Paul L. Caron

Wednesday, January 31, 2007

WSJ Criticizes Proposed Cap on Executive Compensation

Interesting editorial in today's Wall Street Journal:  Executive Camp: Congress Tries Again to Hit CEO Pay; Watch Out, Middle Class:

Here we go again. This week Democrats are partying like it's 1993 in the Senate, where they are about to fire what promises to be only the first salvo in their latest war on "excessive" CEO pay. ...

Specifically, to raise taxes on "the rich" -- for which, read: corporate executives. One of the ways the Senate bill does this is to place a cap on the amount of "deferred compensation" that a company can award its top executives in a given year. The cap is equal to $1 million or the executive's average salary for the previous five years, whichever is lower. But rather than simply tax any deferred compensation above that threshold as income, it imposes an additional 20% penalty tax on deferred comp above the limit. The Joint Committee on Taxation predicts this provision will bring in $800 million over the next decade. We'll go out on a limb and predict it brings in an amount closer to $0.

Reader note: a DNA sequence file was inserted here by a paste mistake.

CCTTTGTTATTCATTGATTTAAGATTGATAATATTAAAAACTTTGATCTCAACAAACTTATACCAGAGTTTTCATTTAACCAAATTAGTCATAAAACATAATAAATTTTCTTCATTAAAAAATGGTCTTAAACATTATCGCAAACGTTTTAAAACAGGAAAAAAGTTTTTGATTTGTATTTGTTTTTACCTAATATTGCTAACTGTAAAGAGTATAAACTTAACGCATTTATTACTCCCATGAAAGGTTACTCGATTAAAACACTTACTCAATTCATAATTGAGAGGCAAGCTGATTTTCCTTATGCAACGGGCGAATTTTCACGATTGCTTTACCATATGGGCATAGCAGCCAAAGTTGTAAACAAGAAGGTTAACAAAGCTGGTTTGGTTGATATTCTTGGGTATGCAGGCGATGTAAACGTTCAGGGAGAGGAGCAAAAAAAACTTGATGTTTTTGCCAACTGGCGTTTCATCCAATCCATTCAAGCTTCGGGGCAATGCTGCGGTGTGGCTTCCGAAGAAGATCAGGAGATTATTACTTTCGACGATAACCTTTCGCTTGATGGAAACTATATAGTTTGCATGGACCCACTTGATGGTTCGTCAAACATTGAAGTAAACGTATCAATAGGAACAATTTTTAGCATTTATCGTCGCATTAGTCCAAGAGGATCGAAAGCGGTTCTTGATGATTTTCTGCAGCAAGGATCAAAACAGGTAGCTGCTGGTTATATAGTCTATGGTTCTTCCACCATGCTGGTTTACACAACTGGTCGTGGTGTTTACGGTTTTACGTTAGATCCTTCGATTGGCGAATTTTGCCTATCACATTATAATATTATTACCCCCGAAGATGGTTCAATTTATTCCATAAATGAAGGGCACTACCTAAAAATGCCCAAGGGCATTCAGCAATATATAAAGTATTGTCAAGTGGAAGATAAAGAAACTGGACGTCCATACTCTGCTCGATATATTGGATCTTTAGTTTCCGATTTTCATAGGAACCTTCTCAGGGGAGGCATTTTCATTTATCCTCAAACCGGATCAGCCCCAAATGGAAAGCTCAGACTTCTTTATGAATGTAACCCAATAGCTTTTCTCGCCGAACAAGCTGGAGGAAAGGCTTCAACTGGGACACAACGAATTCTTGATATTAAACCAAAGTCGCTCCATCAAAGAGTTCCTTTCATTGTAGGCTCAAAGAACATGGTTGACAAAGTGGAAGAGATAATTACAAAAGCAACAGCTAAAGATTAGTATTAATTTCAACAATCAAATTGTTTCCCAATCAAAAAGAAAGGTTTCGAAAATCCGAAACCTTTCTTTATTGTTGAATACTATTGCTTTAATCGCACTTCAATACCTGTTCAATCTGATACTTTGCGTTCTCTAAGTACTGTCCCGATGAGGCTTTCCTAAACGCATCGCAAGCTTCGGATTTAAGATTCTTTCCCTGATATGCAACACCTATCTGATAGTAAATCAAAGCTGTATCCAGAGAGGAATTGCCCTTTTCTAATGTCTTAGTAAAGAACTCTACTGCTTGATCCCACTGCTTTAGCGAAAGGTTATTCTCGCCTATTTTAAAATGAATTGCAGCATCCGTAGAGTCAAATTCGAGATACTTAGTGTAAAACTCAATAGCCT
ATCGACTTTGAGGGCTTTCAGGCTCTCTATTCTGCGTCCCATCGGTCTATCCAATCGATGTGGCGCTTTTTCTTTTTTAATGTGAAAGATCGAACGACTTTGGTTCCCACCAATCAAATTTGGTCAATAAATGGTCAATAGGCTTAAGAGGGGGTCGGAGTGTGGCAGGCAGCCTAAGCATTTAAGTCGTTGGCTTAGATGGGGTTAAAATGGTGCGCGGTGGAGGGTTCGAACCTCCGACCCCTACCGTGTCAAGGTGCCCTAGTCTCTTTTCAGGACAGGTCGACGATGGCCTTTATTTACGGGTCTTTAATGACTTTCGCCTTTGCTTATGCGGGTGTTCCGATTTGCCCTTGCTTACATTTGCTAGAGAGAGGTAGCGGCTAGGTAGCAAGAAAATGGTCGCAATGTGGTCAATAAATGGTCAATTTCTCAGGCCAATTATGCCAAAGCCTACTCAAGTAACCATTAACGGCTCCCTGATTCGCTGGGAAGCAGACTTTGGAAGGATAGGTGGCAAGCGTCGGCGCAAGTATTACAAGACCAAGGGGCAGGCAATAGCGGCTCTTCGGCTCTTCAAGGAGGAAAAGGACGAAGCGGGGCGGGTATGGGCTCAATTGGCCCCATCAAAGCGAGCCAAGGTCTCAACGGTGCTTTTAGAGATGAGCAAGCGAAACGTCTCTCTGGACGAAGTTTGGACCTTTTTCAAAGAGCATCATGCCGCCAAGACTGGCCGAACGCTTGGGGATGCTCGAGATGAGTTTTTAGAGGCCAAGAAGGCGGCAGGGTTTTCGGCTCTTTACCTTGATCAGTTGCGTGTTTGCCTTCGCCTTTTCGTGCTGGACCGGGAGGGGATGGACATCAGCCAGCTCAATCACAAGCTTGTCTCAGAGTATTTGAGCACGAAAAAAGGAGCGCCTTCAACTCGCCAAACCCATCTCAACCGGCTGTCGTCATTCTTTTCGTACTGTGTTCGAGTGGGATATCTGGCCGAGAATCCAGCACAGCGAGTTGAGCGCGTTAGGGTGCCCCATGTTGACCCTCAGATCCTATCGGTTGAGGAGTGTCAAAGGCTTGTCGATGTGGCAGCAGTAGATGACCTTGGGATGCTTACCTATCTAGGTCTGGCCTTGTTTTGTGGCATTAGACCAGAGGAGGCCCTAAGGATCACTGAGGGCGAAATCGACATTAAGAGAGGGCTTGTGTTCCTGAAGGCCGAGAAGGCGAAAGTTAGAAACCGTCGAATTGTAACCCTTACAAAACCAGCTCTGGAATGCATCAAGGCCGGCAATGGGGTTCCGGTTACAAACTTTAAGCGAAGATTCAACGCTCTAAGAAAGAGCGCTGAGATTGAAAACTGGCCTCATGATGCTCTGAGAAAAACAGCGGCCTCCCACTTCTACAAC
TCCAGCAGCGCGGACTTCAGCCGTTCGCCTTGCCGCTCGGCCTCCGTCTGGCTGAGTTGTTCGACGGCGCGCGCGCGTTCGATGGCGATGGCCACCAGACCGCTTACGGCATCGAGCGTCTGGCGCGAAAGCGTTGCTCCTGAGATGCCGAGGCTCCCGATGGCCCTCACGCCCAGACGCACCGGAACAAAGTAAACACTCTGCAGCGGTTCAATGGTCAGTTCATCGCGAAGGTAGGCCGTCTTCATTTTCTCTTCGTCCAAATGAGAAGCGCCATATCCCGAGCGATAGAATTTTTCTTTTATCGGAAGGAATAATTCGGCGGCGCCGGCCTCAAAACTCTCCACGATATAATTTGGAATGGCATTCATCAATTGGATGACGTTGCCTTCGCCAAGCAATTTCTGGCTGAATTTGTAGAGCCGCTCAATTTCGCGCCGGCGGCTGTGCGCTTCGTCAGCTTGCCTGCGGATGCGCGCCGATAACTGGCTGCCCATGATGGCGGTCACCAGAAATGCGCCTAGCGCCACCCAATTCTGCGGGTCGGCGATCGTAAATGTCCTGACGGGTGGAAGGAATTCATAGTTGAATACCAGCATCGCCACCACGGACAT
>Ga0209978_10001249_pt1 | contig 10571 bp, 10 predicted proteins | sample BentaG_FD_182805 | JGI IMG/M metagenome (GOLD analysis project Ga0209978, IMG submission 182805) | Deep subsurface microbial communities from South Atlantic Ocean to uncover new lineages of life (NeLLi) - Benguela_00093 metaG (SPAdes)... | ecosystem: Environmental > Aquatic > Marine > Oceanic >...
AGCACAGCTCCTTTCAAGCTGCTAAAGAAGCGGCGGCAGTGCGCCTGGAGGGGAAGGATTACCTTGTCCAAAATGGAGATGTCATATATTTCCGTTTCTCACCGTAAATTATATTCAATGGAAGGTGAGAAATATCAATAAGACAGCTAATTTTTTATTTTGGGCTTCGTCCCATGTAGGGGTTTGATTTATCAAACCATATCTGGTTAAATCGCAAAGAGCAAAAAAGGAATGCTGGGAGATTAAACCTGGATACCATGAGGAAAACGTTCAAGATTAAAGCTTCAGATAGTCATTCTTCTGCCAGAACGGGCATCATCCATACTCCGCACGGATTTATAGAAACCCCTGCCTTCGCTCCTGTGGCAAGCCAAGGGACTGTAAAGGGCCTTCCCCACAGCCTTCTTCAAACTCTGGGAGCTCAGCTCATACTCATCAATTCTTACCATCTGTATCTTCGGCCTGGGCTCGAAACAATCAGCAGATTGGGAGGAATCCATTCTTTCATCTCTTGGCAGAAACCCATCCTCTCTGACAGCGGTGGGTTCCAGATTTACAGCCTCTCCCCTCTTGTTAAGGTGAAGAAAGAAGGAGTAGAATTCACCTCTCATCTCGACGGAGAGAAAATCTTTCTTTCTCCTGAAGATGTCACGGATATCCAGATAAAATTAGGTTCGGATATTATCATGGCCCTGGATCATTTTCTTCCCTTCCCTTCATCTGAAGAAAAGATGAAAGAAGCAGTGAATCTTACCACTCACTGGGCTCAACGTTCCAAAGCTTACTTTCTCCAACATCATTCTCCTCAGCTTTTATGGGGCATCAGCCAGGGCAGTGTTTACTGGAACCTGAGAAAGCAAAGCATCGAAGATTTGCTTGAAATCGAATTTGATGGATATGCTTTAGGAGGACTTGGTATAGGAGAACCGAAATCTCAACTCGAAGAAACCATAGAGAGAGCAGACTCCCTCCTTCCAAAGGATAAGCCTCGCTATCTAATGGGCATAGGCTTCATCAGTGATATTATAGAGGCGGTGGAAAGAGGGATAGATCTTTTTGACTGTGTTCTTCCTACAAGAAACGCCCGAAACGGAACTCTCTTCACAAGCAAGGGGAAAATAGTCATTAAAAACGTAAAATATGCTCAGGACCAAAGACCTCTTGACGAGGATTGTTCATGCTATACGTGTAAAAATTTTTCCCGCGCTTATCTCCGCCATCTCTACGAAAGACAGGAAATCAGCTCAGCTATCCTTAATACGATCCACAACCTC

Senate leaders describe this cap on deferred compensation as closing a loophole in the 1993 law that barred companies from deducting from their taxes more than $1 million of salary paid to their CEO and other top execs. Never mind that employee salaries have always been a deductible business expense. This was the last time Democrats ran Congress, and thus the last time they could sock it to the successful.

That 1993 law has itself become a classic example of unintended consequences. The biggest "loophole" in that law was an exemption carved out for performance-based compensation, which was meant to alleviate concerns about Congress setting pay rates in the private sector. Back then, even tub-thumping Senator Carl Levin said "I don't support the government setting CEO pay in the tax code." Which he and his mates proceeded to do anyway. And businesses promptly responded by shifting CEO pay away from salary and toward stock options and bonuses to circumvent the cap.

Congress hasn't yet seen fit to close the stock-option loophole, but it has decided to decide what constitutes "excessive" deferred compensation. Deferred comp can take many forms, but it basically involves a company's agreeing to pay an employee in a future year for services rendered this year.

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